THIS STORY TAKES
PLACE BETWEEN THE
THE BIG FINISH AUDIO
DRAMA "THIN ICE."
OFFICIAL VIRGIN 'NEW
RELEASED IN FEBRUARY
The TARDIS is invaded
by an alien presence
and destroyed. The
Ace finds herself in a
bizarre deserted city
ruled by A leech-like
monster known as the
Lost voyagers drawn
forTH from Ancient
in the ruins.
strands of time are
tangled in a cat’s
cradle of dimensions.
Only the Doctor can
challenge the rule
of the Process and
restore the stolen
But the Doctor was
destroyed long ago,
before Time began...
As popular as Ghost Light was, truncated into three episodes with its exposition on the cutting room floor, Marc Platt’s atmospheric television serial never quite worked for me. With this novel, however, the written word allows Platt the freedom to tell his story at a slower pace, making it easier for the reader to follow not only the broad strokes but also the intricate subtleties of his plot.
For me, the brilliance of Cat’s Cradle: Time’s Crucible can be summed up in just one word: Gallifrey. This novel is the first story since The Deadly Assassin to really get to grips with
the rudiments of Time Lord civilisation, and the first story ever to flesh out the culture of this fascinating race in any sort of satisfactory fashion. Platt’s Gallifrey is meticulously painted,
a rousing confluence of myth and technology, and how he depicts the events leading up to
“The Time of Chaos” (Rassilon’s rise to power and the fall of Pythia) is an absolute joy to read. Platt even explains how Gallifreyans are genetically spun in progenerative chambers, being “loomed” fully-grown with thirteen life spans – and, more importantly, why. In fact, so compelling are the segments of this story set on Ancient Gallifrey, I found myself massively disappointed whenever the narrative cut back to the main adventure.
I also find the notion of a Gallifreyan Space Empire, just on the verge of a new era, sending ‘Chronauts’ into time, particularly enthralling. It ties in beautifully with the Doctor’s reference to the early Gallifreyan time travel experiments in Remembrance of the Daleks, furthering the final production team’s plan to make the Doctor even more mysterious.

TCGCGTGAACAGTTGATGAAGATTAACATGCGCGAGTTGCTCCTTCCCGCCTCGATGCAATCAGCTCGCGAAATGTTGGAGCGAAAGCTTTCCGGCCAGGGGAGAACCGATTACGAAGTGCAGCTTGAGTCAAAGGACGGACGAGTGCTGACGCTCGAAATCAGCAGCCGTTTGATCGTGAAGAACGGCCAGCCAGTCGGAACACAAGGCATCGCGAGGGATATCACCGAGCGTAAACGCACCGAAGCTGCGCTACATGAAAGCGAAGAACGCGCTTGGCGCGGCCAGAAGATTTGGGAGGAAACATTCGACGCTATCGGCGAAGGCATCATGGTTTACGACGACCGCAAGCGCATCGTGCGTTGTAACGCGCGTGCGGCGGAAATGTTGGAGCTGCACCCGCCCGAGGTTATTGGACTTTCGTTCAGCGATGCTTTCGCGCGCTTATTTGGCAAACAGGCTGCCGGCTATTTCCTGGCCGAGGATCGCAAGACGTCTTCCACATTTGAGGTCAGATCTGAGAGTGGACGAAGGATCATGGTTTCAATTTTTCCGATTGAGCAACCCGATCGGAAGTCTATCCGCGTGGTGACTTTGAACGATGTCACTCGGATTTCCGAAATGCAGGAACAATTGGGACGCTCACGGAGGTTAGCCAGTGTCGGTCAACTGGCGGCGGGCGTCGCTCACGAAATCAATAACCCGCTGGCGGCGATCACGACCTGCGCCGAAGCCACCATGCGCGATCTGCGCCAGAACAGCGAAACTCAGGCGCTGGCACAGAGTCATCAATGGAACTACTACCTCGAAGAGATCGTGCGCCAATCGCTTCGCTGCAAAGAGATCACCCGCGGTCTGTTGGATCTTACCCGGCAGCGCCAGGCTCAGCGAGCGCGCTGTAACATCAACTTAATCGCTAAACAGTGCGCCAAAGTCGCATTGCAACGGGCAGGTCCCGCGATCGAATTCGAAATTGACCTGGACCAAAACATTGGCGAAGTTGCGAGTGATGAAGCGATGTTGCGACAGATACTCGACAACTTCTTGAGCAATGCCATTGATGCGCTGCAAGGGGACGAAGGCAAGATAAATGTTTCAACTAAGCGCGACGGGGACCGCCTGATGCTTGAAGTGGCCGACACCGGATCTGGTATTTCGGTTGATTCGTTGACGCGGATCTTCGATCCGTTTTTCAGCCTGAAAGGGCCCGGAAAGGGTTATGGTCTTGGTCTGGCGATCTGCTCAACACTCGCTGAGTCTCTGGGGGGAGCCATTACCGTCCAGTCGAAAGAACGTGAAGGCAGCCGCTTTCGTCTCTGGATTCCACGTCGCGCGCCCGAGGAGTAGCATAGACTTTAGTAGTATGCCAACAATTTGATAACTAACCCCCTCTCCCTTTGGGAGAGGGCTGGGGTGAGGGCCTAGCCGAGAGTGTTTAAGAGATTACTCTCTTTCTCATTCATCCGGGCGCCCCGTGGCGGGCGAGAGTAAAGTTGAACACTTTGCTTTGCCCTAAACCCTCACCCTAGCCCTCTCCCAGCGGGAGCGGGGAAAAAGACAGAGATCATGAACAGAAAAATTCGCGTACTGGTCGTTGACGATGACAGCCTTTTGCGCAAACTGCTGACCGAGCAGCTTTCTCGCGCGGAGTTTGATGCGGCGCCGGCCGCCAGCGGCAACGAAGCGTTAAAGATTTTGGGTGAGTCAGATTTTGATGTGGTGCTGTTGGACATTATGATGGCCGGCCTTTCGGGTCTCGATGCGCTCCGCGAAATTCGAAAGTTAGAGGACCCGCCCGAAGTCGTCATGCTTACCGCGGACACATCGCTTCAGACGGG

Another important question
answered here is with regard to
Gallifrey’s apparent continuity.
As many have inferred from the
sequential television serials set
on Gallifrey, it is illegal for Time
Lords to travel back into their
world’s past as to do so would
put their present and future at
risk. With this being the case, imagine the Doctor’s predicament when he finds himself trapped inside his dying TARDIS (which has been transformed by an aggressive alien ‘Process’ into a city of terrors) with a crew of telepathic Chronauts from his own history, some of them eager to learn just how they will become Lords of Time…
Nevertheless, this book is not without its flaws. Despite the gravity of the Gallifreyan scenes,
I found the bulk of the narrative slow-moving and strewn with headaches. Though Platt does succeed in creating horror in the most surreal of ways, splitting the TARDIS / city into three different time zones (all of which are running concurrently!) it’s an absolute bugger to follow.
Furthermore, the amnesiac Doctor is a real irritation, as on the few occasions when he is actually involved in the story he doesn’t know who he is. This makes for an explosive climax once he regains his memories, but it does seem to take a long time for us to get there.
However, just as she was in Ghost Light, Ace is handled masterfully by Platt. Her budding relationship with the Chronaut pilot Shonzi is especially riveting, the surreal multi-temporal nature of the story forcing Ace to experience a lifetime’s worth of feelings for the Gallifreyan pioneer within the events of just a few subjective hours.
At its best then, Time’s Crucible is positively peerless; at its worst, it’s gonna give you the mother of all headaches. On balance, it’s not a novel that any Who fan can really afford to miss, nonetheless it is one that I feel must be approached with due caution.
Copyright © E.G. Wolverson 2006
E.G. Wolverson has asserted his right under the Copyright, Designs and Patents Act, 1988 to be identified as the author of this work.
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